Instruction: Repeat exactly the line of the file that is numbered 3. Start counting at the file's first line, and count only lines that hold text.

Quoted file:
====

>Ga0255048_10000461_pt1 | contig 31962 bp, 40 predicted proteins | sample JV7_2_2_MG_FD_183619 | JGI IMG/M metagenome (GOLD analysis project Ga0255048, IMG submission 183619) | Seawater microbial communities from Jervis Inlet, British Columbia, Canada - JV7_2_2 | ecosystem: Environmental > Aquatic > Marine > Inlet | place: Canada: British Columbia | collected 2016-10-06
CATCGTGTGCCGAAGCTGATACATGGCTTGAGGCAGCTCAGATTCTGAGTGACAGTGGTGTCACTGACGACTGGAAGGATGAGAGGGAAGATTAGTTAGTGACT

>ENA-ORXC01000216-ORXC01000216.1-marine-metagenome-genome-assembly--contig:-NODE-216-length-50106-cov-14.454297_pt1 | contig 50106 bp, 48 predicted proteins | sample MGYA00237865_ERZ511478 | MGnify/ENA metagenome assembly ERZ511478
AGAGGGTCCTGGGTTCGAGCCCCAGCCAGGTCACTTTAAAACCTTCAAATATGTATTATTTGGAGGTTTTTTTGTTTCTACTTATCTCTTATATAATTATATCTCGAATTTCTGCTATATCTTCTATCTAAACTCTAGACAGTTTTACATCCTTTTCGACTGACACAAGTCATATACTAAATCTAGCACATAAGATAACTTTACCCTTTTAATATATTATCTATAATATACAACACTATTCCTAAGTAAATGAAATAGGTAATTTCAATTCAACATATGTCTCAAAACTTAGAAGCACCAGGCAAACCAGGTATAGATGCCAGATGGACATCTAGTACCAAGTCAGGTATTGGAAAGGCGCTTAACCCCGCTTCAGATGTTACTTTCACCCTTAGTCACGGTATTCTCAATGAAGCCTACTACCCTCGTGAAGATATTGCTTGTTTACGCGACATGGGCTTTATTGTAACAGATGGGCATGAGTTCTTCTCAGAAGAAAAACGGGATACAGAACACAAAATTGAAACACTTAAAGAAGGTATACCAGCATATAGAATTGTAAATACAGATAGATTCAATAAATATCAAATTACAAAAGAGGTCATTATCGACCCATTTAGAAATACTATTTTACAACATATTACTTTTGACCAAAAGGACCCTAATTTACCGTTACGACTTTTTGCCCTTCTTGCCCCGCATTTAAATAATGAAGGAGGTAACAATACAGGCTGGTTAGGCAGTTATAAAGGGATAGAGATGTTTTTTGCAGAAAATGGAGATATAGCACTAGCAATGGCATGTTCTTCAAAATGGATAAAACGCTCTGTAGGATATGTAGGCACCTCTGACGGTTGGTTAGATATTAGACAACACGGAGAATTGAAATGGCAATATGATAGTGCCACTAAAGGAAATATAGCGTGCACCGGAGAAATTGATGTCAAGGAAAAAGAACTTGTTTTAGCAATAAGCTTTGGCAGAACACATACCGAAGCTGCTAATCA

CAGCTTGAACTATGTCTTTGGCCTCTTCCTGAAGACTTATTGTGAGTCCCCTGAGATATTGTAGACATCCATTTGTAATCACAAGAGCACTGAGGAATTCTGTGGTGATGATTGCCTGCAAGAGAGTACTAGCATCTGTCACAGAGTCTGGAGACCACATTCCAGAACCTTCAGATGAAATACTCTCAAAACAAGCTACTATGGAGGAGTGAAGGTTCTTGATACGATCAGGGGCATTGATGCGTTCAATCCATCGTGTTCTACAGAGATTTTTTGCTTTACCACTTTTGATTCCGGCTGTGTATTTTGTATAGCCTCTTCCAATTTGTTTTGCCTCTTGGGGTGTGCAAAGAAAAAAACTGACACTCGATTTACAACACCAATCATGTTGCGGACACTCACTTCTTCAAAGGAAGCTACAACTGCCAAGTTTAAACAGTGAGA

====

>ENA-ORXC01000216-ORXC01000216.1-marine-metagenome-genome-assembly--contig:-NODE-216-length-50106-cov-14.454297_pt1 | contig 50106 bp, 48 predicted proteins | sample MGYA00237865_ERZ511478 | MGnify/ENA metagenome assembly ERZ511478